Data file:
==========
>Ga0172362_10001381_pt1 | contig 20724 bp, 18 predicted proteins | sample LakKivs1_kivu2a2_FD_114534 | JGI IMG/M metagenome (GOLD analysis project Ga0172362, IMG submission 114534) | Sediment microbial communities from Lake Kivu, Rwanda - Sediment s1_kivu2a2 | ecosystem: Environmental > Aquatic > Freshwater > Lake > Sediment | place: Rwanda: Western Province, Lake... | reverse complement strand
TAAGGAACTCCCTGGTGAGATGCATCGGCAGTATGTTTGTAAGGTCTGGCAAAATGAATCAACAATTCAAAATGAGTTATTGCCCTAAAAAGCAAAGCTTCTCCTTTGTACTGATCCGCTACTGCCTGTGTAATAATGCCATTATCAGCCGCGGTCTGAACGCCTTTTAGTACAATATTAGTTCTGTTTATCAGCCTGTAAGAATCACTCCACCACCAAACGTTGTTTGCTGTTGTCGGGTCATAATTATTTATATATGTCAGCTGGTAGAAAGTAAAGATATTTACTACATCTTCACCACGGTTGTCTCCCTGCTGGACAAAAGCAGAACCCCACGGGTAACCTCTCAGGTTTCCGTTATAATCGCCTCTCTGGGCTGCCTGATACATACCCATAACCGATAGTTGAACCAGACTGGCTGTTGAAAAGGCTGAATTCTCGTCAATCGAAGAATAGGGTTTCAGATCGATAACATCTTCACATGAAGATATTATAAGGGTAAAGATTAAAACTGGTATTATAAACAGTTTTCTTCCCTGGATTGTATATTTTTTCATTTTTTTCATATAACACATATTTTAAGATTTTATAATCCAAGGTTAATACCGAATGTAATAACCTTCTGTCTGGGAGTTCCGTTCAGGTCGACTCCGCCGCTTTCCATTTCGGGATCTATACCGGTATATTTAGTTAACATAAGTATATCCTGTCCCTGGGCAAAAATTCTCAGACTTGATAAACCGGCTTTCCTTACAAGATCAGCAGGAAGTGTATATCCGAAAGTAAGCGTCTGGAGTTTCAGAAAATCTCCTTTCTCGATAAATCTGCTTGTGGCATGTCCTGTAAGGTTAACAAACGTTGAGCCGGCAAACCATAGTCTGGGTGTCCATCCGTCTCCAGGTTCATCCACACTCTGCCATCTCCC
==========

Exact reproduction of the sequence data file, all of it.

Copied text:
>Ga0172362_10001381_pt1 | contig 20724 bp, 18 predicted proteins | sample LakKivs1_kivu2a2_FD_114534 | JGI IMG/M metagenome (GOLD analysis project Ga0172362, IMG submission 114534) | Sediment microbial communities from Lake Kivu, Rwanda - Sediment s1_kivu2a2 | ecosystem: Environmental > Aquatic > Freshwater > Lake > Sediment | place: Rwanda: Western Province, Lake... | reverse complement strand
TAAGGAACTCCCTGGTGAGATGCATCGGCAGTATGTTTGTAAGGTCTGGCAAAATGAATCAACAATTCAAAATGAGTTATTGCCCTAAAAAGCAAAGCTTCTCCTTTGTACTGATCCGCTACTGCCTGTGTAATAATGCCATTATCAGCCGCGGTCTGAACGCCTTTTAGTACAATATTAGTTCTGTTTATCAGCCTGTAAGAATCACTCCACCACCAAACGTTGTTTGCTGTTGTCGGGTCATAATTATTTATATATGTCAGCTGGTAGAAAGTAAAGATATTTACTACATCTTCACCACGGTTGTCTCCCTGCTGGACAAAAGCAGAACCCCACGGGTAACCTCTCAGGTTTCCGTTATAATCGCCTCTCTGGGCTGCCTGATACATACCCATAACCGATAGTTGAACCAGACTGGCTGTTGAAAAGGCTGAATTCTCGTCAATCGAAGAATAGGGTTTCAGATCGATAACATCTTCACATGAAGATATTATAAGGGTAAAGATTAAAACTGGTATTATAAACAGTTTTCTTCCCTGGATTGTATATTTTTTCATTTTTTTCATATAACACATATTTTAAGATTTTATAATCCAAGGTTAATACCGAATGTAATAACCTTCTGTCTGGGAGTTCCGTTCAGGTCGACTCCGCCGCTTTCCATTTCGGGATCTATACCGGTATATTTAGTTAACATAAGTATATCCTGTCCCTGGGCAAAAATTCTCAGACTTGATAAACCGGCTTTCCTTACAAGATCAGCAGGAAGTGTATATCCGAAAGTAAGCGTCTGGAGTTTCAGAAAATCTCCTTTCTCGATAAATCTGCTTGTGGCATGTCCTGTAAGGTTAACAAACGTTGAGCCGGCAAACCATAGTCTGGGTGTCCATCCGTCTCCAGGTTCATCCACACTCTGCCATCTCCC